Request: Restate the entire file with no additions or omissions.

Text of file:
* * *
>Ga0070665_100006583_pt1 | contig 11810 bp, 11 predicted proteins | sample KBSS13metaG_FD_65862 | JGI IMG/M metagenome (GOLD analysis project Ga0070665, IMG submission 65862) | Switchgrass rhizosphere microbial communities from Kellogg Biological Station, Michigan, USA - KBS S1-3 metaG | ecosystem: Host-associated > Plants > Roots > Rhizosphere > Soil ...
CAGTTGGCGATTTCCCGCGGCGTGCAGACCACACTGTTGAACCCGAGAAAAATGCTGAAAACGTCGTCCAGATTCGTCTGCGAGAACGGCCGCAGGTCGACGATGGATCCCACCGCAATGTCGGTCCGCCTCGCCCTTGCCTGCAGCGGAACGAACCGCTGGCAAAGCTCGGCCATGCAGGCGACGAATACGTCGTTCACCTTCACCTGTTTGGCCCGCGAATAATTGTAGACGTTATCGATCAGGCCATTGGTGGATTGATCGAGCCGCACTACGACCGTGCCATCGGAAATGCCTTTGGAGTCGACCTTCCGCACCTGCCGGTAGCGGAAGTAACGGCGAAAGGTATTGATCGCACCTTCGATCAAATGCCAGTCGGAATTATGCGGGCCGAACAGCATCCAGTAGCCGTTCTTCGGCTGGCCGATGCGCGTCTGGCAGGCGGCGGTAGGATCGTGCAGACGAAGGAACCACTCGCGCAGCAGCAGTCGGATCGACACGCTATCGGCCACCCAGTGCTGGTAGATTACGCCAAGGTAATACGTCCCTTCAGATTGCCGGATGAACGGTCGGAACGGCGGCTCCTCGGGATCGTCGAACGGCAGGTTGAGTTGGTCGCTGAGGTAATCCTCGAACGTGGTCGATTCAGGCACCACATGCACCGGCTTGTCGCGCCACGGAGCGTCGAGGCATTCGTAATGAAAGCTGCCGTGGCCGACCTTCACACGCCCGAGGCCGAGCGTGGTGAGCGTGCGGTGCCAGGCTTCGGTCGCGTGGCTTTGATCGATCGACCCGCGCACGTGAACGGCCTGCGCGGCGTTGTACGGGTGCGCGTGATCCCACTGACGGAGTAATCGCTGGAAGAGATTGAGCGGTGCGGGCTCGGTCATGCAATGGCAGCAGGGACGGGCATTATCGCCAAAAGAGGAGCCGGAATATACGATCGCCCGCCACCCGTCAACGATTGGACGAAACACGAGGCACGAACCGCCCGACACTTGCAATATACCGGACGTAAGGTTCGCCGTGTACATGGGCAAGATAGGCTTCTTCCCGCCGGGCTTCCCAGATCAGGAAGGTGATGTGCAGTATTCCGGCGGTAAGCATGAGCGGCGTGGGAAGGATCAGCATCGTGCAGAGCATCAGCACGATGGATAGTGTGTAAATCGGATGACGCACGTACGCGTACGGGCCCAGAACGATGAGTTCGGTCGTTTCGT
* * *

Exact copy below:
>Ga0070665_100006583_pt1 | contig 11810 bp, 11 predicted proteins | sample KBSS13metaG_FD_65862 | JGI IMG/M metagenome (GOLD analysis project Ga0070665, IMG submission 65862) | Switchgrass rhizosphere microbial communities from Kellogg Biological Station, Michigan, USA - KBS S1-3 metaG | ecosystem: Host-associated > Plants > Roots > Rhizosphere > Soil ...
CAGTTGGCGATTTCCCGCGGCGTGCAGACCACACTGTTGAACCCGAGAAAAATGCTGAAAACGTCGTCCAGATTCGTCTGCGAGAACGGCCGCAGGTCGACGATGGATCCCACCGCAATGTCGGTCCGCCTCGCCCTTGCCTGCAGCGGAACGAACCGCTGGCAAAGCTCGGCCATGCAGGCGACGAATACGTCGTTCACCTTCACCTGTTTGGCCCGCGAATAATTGTAGACGTTATCGATCAGGCCATTGGTGGATTGATCGAGCCGCACTACGACCGTGCCATCGGAAATGCCTTTGGAGTCGACCTTCCGCACCTGCCGGTAGCGGAAGTAACGGCGAAAGGTATTGATCGCACCTTCGATCAAATGCCAGTCGGAATTATGCGGGCCGAACAGCATCCAGTAGCCGTTCTTCGGCTGGCCGATGCGCGTCTGGCAGGCGGCGGTAGGATCGTGCAGACGAAGGAACCACTCGCGCAGCAGCAGTCGGATCGACACGCTATCGGCCACCCAGTGCTGGTAGATTACGCCAAGGTAATACGTCCCTTCAGATTGCCGGATGAACGGTCGGAACGGCGGCTCCTCGGGATCGTCGAACGGCAGGTTGAGTTGGTCGCTGAGGTAATCCTCGAACGTGGTCGATTCAGGCACCACATGCACCGGCTTGTCGCGCCACGGAGCGTCGAGGCATTCGTAATGAAAGCTGCCGTGGCCGACCTTCACACGCCCGAGGCCGAGCGTGGTGAGCGTGCGGTGCCAGGCTTCGGTCGCGTGGCTTTGATCGATCGACCCGCGCACGTGAACGGCCTGCGCGGCGTTGTACGGGTGCGCGTGATCCCACTGACGGAGTAATCGCTGGAAGAGATTGAGCGGTGCGGGCTCGGTCATGCAATGGCAGCAGGGACGGGCATTATCGCCAAAAGAGGAGCCGGAATATACGATCGCCCGCCACCCGTCAACGATTGGACGAAACACGAGGCACGAACCGCCCGACACTTGCAATATACCGGACGTAAGGTTCGCCGTGTACATGGGCAAGATAGGCTTCTTCCCGCCGGGCTTCCCAGATCAGGAAGGTGATGTGCAGTATTCCGGCGGTAAGCATGAGCGGCGTGGGAAGGATCAGCATCGTGCAGAGCATCAGCACGATGGATAGTGTGTAAATCGGATGACGCACGTACGCGTACGGGCCCAGAACGATGAGTTCGGTCGTTTCGT